To Baku by night train
To Baku by night train Reviews
To Baku by night train Sep 16, 2014
On a Monday in September 2014 I went by night train from Tbilisi in Georgia to Baku in Azerbaijan. The Azerbaijani train leaves Tbillisi daily at 16:30 h and arrives at 09:20 h in Baku. It has only 1st (2-berth cabin) and 2nd class (4-berth cabin) carriages.
I purchased a 1st class ticket one day before the trip at Tbilisi's train station at window 12. The lady in charge was very friendly, but didn't speak any English. As I speak some basic Russian I was able to communicate with her about the basics. My passport was required to buy the ticket, which cost 115,22 Lari (approx 50 Euro).
On the next day the train could be boarded about 30 minutes before departure. If I remember correctly the first class carriage number 5 had 16 compartments and only about 50 % of the beds were reserved.
The 2-berth compartments were even equipped with a flat screen TV. This could also be switched to an on board camera, which monitored the entrance area near the conductors compartment, the toilet door and the samowar.
The toilet was relatively clean and interesting enough it was not closed during stops at train stations or the border control. There was even some fluffy toilet paper available, although I would still recommend to have some spare paper with you, just in case.
The train didn't have any restaurant car or anything similar, so it makes sense to bring your own food and drinks.
I was lucky enough to have my 2-berth compartment for myself and I was the only tourist in my carriage. There was at least one male Azerbaijani passenger who spoke excellent English and was happy to explain me the border formalities. The two female conductors didn't speak a single word of English, but were quite keen to know where I was from. Still I had the feeling that they didn't even had a clue where Germany actually was located. Later they brought me a black tea and some pickeled plums as a free welcome gesture.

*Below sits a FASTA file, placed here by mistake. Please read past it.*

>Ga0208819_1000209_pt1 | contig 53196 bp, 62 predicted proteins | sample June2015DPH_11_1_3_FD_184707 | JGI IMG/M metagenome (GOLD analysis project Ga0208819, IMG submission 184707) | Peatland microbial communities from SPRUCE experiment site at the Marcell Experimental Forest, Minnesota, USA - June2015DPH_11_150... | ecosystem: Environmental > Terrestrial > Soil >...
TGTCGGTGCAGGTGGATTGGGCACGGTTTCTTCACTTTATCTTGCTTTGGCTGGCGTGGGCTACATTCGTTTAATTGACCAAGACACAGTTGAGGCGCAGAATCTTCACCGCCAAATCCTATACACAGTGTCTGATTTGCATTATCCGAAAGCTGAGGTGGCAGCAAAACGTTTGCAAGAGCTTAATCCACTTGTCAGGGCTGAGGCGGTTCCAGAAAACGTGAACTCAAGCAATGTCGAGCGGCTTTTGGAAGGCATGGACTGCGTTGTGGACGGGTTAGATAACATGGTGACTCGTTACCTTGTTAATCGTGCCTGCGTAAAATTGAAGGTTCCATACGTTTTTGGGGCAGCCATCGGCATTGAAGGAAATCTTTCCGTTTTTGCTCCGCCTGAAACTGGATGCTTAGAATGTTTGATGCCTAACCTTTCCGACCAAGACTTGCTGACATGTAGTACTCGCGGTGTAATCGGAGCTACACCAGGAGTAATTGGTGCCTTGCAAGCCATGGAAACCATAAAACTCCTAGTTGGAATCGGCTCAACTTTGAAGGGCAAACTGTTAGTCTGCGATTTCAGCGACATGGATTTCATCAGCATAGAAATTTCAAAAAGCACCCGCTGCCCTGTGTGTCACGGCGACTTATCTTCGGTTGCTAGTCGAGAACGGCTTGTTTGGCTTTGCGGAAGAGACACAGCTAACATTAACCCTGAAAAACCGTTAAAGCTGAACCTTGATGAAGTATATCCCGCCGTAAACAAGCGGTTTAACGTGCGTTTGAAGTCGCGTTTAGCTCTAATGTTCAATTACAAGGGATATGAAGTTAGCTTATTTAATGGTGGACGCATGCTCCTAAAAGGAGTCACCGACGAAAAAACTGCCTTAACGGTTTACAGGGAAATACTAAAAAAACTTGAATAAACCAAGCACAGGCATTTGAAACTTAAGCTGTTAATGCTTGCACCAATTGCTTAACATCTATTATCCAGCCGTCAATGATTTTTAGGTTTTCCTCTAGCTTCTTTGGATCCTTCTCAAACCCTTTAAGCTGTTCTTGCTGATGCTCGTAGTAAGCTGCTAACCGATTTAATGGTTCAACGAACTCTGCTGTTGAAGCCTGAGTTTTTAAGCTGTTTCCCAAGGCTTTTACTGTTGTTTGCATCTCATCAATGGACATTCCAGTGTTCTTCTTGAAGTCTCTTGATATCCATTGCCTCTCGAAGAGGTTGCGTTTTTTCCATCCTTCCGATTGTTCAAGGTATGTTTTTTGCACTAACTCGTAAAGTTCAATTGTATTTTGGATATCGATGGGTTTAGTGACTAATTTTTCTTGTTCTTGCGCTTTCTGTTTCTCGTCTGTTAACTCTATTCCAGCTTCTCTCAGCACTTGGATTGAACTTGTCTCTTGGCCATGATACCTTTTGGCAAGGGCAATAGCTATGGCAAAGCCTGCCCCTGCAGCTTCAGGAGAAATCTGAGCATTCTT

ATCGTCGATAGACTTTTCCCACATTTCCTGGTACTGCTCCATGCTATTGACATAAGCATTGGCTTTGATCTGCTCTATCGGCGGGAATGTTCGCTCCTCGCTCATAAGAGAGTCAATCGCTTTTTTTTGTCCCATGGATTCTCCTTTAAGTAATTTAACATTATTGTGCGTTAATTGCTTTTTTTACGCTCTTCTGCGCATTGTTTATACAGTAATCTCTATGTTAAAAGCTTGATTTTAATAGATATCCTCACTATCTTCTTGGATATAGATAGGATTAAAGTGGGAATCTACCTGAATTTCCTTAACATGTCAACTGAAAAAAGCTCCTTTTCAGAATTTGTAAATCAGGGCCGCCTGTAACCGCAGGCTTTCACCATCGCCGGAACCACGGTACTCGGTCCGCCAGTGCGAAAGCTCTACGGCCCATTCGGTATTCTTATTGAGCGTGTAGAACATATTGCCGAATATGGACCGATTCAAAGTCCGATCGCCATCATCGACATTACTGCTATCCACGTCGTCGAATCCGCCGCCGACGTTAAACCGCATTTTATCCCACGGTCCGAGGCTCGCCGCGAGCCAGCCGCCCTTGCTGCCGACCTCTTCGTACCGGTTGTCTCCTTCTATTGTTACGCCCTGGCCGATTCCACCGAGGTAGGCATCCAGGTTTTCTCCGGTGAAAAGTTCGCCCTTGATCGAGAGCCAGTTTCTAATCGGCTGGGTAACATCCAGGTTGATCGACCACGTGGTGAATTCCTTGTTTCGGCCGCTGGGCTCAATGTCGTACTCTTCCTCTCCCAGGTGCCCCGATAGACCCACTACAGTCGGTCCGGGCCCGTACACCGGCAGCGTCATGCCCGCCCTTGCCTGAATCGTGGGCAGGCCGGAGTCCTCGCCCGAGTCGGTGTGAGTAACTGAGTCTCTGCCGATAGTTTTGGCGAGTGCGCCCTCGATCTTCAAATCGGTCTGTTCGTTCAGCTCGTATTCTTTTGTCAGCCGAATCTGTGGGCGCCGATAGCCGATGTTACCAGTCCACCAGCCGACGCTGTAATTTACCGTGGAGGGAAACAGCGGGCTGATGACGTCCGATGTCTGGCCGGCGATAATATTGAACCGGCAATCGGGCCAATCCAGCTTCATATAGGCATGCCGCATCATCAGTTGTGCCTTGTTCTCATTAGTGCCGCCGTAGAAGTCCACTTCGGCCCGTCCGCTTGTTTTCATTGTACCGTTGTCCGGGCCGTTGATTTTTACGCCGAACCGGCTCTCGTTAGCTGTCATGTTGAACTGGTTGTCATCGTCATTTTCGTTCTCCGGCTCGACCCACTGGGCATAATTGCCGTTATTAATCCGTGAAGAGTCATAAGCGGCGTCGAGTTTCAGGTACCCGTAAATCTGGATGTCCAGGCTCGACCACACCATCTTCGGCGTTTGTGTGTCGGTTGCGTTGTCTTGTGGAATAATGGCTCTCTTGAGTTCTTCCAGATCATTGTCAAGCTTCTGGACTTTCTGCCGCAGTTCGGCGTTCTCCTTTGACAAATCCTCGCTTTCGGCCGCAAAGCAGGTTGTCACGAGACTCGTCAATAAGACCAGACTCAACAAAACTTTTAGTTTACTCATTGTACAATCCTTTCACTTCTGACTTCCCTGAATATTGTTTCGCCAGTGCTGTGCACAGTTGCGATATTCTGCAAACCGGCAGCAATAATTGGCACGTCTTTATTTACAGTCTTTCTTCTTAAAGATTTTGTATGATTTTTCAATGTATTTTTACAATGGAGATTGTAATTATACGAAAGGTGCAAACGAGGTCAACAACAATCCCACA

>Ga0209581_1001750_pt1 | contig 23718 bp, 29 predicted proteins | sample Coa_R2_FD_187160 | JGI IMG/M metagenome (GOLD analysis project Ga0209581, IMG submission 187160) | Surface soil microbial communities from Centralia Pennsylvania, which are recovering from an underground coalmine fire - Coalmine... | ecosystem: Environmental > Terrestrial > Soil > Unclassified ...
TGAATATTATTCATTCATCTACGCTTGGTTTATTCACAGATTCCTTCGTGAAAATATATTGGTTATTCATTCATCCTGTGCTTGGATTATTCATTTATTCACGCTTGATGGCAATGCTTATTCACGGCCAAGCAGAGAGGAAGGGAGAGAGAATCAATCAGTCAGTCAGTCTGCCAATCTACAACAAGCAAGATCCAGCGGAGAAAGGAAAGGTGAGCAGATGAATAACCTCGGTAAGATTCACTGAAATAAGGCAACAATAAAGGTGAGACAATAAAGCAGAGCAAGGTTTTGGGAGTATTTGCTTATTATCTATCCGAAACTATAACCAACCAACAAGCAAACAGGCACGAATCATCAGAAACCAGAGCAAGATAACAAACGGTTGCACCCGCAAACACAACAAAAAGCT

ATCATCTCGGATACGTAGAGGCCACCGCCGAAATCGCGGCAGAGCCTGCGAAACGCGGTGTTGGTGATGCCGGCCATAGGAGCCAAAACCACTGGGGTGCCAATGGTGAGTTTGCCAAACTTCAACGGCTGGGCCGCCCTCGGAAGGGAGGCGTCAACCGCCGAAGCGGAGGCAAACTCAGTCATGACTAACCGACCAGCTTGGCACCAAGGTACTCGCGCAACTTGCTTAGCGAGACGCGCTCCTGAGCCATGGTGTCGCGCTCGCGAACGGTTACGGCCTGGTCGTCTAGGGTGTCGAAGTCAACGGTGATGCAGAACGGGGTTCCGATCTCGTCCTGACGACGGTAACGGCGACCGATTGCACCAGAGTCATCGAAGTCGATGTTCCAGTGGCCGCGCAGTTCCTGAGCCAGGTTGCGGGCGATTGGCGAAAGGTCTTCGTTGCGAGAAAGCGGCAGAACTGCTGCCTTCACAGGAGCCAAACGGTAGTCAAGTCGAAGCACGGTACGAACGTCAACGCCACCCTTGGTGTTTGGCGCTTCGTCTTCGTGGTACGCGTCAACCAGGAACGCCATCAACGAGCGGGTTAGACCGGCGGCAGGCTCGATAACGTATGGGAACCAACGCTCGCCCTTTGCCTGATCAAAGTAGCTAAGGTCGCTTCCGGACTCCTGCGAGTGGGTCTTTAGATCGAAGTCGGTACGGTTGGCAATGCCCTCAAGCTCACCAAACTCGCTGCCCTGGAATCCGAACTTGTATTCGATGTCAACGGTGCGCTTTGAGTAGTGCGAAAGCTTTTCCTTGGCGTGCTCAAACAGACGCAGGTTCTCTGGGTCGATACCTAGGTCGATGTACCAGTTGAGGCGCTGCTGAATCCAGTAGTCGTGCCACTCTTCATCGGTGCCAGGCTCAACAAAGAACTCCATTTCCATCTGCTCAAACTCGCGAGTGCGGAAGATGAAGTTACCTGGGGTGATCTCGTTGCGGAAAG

In the early evening one of the conductors distributed a welded plastic bag with the bed linen and a small towel, as well as an Azerbaijani Customs Declaration form, which had to be filled in.
About one hour after we had left Tbilisi the train stopped at the Georgian border control near Gardabani. Here the passports were collected and given back to the passengers with the appropriate stamp about 20 minutes later. Then it was even allowed to leave the carriage until the border process was completed for the whole train. There was a small kiosk, just next to the custom building, so that passengers could buy some drinks or snacks.
Another approximately 30 minutes later the train arrived at the Azerbaijani border control near Boyuk Kesik. Here the border guard took a seat inside one of the empty compartments in the carriage and every passenger was photographed as well as the passports scanned. He didn't speak a single word with me, but after he had stamped my passport he mumbled "Welcome to Azerbaijan".
Then 4 Azerbaijani customs officers entered the train. The customs declaration documents were collected and every passenger was interviewed in their compartment. When it was my turn the slightly older guy didn't really try to verbally communicate with me. I only had to show him my luggage, but didn't have to open it. He was obviously too shy to speak with a foreign tourist.
After this procedure the passengers were allowed to leave the train for smoking or other things. Also the Georgian locomotive was exchanged for an Azerbaijani locomotive.
The whole procedure took about 45 minutes and we then continued our trip towards Baku. I still remember one other major stop in Ganca, where again people could leave the carriage for a couple of minutes. I then slept more than 6 hours, so that I was well-rested on arrival in Baku, where the train didn't have any delays.
Baku's train station is located about 2,5 km north east of the old town (Icheri Sheher). The metro station "28 May" is just in front of the train terminal.
Part of the Baku (Azerbaijan, 09.2014) travel blog
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